Medical negligence seeks to ensure that you always receive competent care, otherwise known “as a duty of care”. A duty of care includes an accurate assessment of any health problems, and a plan for the right course of treatment based on your condition. When medical practitioners, who can be consultants, surgeons, nurses, medical professional or anyone else in the medical profession fail to provide a proper duty of care, medical negligence recourse allows you to receive compensation for any resulting injury or harm.
You must prove three basic elements to bring a viable medical negligence claim for misdiagnosis or failure to diagnose:
- The medical professional owed you a duty of care at the time of the alleged error in diagnosis
- The medical professional’s mistake amounted to negligence, and
- You suffered harm or injury due to that negligence.
What Constitutes Negligent Diagnosis in Medical Negligence?
Medical professionals act negligently when they do not provide the quality of care that other reasonably competent medical professional would have provided in similar circumstances. In medical negligence claims, you have the burden of comparing the quality of care that other reasonably competent medical professionals would have provided in the same circumstances.
Once you prove the medical standard of care that another reasonably competent medical professional would have achieved, you must prove that the medical professional failed to achieve that particular standard of care. A medical professional might fail to achieve the standard of care in any of the following ways when it comes to a diagnosis and medical negligence:
- A medical professional might incorrectly conduct or interpret a blood or any other test that could cause a mistake in narrowing down or even denying the possibilities of treatment.
- A medical professional might fail to recognise the urgency of one of the possible medical problems, again in narrowing down or even denying the possibilities of treatment.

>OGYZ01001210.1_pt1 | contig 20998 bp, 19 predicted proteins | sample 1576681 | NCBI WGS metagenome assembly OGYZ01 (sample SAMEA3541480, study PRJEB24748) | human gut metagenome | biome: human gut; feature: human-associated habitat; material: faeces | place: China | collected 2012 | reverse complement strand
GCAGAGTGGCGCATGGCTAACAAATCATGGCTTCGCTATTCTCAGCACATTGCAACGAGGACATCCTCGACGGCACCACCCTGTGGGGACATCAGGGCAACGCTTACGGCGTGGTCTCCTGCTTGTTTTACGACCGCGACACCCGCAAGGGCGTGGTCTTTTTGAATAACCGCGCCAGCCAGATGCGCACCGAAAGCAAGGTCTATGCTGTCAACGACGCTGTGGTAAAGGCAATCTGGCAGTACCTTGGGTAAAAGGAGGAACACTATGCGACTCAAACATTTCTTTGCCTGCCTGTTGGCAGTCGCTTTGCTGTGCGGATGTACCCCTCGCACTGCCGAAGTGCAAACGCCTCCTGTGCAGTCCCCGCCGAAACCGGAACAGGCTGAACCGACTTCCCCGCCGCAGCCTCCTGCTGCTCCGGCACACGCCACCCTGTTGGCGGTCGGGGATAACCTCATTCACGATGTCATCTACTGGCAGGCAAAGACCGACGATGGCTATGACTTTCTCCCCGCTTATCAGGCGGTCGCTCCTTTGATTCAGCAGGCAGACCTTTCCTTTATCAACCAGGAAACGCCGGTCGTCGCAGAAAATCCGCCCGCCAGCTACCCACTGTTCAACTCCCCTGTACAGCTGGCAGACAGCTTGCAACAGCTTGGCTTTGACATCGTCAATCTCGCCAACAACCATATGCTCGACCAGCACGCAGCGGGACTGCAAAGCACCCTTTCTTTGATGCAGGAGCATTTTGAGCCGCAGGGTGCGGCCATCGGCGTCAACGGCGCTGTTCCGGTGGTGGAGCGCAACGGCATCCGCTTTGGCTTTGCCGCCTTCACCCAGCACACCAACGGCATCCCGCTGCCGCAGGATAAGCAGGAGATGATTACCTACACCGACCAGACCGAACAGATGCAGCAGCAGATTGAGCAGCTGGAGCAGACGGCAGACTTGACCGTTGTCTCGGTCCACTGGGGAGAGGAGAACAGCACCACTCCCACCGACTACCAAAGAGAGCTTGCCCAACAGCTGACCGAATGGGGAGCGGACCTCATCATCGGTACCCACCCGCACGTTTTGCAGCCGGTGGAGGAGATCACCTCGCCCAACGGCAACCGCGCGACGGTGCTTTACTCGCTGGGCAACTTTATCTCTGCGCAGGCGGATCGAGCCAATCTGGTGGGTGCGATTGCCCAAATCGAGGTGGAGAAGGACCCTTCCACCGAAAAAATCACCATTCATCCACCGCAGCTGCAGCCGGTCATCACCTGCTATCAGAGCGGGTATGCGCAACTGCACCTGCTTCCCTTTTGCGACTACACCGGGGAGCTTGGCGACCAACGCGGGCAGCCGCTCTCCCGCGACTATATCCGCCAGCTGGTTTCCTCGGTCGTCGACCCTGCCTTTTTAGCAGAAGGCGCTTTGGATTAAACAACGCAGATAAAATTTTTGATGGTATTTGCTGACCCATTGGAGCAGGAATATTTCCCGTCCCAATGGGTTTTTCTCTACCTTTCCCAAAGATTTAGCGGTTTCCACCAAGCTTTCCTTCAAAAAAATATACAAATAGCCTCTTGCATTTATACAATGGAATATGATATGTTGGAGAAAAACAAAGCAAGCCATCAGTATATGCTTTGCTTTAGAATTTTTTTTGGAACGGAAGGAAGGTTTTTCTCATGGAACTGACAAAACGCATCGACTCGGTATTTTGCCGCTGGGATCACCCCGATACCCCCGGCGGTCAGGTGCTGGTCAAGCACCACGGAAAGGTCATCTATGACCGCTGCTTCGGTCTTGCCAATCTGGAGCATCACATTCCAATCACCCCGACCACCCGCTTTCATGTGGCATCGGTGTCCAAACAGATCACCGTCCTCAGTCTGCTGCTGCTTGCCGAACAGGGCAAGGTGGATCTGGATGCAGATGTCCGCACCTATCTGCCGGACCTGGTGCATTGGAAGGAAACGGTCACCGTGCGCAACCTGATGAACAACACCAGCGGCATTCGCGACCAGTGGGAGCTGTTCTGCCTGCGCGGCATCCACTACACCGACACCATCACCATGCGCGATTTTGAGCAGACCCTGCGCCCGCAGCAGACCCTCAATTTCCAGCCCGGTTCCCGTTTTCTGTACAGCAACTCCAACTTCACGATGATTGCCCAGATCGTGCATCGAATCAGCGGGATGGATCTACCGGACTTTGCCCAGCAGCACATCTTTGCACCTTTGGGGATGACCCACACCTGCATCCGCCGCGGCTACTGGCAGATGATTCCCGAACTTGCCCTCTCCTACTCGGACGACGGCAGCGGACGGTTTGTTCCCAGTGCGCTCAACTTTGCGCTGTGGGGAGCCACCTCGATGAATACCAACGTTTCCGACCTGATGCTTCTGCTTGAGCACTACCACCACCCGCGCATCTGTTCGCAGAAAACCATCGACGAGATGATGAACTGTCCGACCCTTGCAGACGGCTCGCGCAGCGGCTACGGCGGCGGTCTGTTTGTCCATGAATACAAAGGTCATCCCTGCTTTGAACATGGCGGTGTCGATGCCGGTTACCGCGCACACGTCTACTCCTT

- A medical professional might fail to include an important potential medical problem on the initial differential diagnosis list.
- A nurse might fail to properly provide diagnostic medication, altering the patient’s response to the medication and leading the medical professional to the wrong conclusion.
Did the Diagnostic Error Cause Harm, Pain or Injury?
In order to win compensation in a medical negligence case based on the premise of either misdiagnosis or failure to diagnose, you have to prove that your medical professional’ negligence caused foreseeable harm, pain or injury. This harm, pain or injury can take many forms, including trauma and suffering, the cost of medical bills, the loss of earning income, the provision of care, either temporary or in extreme cases for the rest of your life and loss of your quality of life in the same way as prior to the harm, pain or injury.
The key issue in a Medical Negligence Claim is whether harm, pain or injury was caused by the error in diagnosis. It is enough to merely show that harm, pain or injury occurred after the medical professional was negligent.
Be prepared though for a long and arduous road in a Medical negligence claim and it is essential that you instruct a Personal Injury lawyer to navigate that road on your behalf.